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Linear Algebra: Direct sum proof

  1. May 31, 2010 #1
    Let U and V be subspaces of a vector space W. If W=U [tex]\oplus[/tex] V, show U [tex]\bigcap[/tex] V={0}.

    I'm a bit lost on this one... as I thought this was essentially the definition of direct sum. I'm unsure where to start. Any help would be great!
     
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  3. May 31, 2010 #2

    vela

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    What's the definition of a direct sum you're using?
     
  4. May 31, 2010 #3
    I wasn't sure if that was necessary info or not... looks like I was wrong :)

    If U and V are subspaces of vector space W, and each w in W can be written uniquely as a sum u+v where u is in U and v is in V then W is a direct sum of U and V.
     
  5. May 31, 2010 #4

    Hurkyl

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    So were you able to do the problem?
     
  6. May 31, 2010 #5
    No... I still need help.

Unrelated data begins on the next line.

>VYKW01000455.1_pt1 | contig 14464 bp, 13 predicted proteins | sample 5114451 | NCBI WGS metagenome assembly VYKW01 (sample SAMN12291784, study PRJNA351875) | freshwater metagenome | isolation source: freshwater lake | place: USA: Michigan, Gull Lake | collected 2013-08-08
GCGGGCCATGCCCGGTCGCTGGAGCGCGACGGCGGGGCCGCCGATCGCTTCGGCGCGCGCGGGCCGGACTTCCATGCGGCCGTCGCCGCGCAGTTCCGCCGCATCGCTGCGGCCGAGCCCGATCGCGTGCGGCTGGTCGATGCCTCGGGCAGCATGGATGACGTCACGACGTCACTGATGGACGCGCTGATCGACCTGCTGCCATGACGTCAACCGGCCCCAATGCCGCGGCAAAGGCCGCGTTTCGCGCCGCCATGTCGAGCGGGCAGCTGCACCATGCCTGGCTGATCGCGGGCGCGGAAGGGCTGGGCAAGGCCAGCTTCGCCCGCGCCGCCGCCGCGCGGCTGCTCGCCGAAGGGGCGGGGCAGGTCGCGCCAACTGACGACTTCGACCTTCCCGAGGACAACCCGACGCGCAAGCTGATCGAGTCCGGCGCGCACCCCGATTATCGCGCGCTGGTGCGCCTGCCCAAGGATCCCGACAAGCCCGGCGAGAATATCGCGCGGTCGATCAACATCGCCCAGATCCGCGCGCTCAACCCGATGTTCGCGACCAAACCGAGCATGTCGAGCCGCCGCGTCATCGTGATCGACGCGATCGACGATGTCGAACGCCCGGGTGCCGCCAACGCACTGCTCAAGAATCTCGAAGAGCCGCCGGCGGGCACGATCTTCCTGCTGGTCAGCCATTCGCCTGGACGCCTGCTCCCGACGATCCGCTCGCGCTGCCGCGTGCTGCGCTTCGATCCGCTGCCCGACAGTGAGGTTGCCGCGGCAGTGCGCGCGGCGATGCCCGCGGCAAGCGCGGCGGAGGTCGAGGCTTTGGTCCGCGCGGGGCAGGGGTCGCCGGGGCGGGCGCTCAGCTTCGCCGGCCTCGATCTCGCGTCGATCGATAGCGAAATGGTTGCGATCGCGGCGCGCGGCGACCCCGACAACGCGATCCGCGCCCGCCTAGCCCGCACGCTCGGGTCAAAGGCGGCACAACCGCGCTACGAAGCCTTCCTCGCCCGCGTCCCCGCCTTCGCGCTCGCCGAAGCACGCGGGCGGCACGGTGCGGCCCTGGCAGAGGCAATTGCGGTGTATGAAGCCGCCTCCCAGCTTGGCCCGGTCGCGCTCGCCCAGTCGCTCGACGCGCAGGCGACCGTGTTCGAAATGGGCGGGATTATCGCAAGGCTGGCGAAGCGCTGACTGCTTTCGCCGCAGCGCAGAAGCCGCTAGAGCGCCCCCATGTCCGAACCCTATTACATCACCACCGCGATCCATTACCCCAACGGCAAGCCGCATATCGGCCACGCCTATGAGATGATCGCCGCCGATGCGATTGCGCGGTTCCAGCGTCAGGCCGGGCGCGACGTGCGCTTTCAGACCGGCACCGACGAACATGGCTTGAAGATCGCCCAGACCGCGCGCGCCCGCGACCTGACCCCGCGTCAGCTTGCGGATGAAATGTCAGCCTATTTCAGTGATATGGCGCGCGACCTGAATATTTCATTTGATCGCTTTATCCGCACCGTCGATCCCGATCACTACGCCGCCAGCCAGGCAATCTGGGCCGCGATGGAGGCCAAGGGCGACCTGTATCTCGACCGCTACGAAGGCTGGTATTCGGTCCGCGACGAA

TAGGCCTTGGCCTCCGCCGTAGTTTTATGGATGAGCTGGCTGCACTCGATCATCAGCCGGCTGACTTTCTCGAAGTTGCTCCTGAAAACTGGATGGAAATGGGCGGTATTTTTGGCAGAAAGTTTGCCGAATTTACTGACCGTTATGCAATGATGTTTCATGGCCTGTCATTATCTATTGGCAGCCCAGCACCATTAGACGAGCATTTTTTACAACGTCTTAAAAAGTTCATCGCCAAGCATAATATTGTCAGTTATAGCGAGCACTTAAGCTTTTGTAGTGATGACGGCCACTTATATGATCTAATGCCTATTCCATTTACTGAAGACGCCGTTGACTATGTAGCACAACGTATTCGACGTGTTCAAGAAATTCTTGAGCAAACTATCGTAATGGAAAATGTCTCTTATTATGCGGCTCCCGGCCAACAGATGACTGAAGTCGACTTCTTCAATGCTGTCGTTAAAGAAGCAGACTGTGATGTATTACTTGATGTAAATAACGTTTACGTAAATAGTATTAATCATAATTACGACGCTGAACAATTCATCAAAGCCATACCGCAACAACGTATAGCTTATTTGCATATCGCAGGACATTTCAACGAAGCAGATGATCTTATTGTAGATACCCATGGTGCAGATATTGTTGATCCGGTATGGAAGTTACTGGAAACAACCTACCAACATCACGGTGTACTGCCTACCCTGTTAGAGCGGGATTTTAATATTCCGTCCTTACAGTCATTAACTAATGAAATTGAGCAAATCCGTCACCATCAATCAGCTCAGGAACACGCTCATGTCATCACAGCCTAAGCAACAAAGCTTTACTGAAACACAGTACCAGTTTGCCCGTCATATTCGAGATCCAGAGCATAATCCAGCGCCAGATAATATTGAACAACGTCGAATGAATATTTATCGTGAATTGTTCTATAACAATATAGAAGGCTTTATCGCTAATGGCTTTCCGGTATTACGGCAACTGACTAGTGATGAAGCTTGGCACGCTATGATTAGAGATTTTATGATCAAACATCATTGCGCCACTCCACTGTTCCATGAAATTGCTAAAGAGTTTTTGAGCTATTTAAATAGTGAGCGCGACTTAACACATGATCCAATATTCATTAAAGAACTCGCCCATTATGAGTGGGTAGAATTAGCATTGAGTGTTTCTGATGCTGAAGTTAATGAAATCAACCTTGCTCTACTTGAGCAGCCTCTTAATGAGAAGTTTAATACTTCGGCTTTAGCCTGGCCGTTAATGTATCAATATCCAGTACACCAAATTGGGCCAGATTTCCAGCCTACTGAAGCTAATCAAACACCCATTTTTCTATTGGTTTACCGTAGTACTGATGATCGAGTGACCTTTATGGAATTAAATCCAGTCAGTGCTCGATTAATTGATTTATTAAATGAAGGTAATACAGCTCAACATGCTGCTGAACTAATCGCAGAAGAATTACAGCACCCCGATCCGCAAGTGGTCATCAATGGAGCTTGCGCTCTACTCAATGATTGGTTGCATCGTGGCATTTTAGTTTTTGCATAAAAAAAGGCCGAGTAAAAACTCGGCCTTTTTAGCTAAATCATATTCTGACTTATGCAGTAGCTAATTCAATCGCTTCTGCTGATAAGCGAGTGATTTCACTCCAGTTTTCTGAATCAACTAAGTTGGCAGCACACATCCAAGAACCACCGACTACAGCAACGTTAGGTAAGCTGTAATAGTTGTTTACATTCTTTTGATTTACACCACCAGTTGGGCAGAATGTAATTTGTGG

7. May 31, 2010 #6

    Hurkyl

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    Well, surely you can do something on it -- even if it's just rewriting the problem in a less opaque form.

    e.g. do you know anything about proving two subspaces equal? (Or two sets?)
     
  8. Jun 1, 2010 #7
    I think you should add the definition as follows:

    If U and V are subspaces of a Vector space W and each [tex]w \in W[/tex] can be written as the unique sum as u+v where [tex]u \in U[/tex] and [tex]v \in V[/tex] then

    W is the direct sum of U and V and can be written [tex]W = U \oplus V[/tex]
     
  9. Jun 1, 2010 #8

    HallsofIvy

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    Suppose there were a non-zero vector, w, in both U and V and let u be any vector in U. Now, write u as two different sums of vectors in U and V.
     
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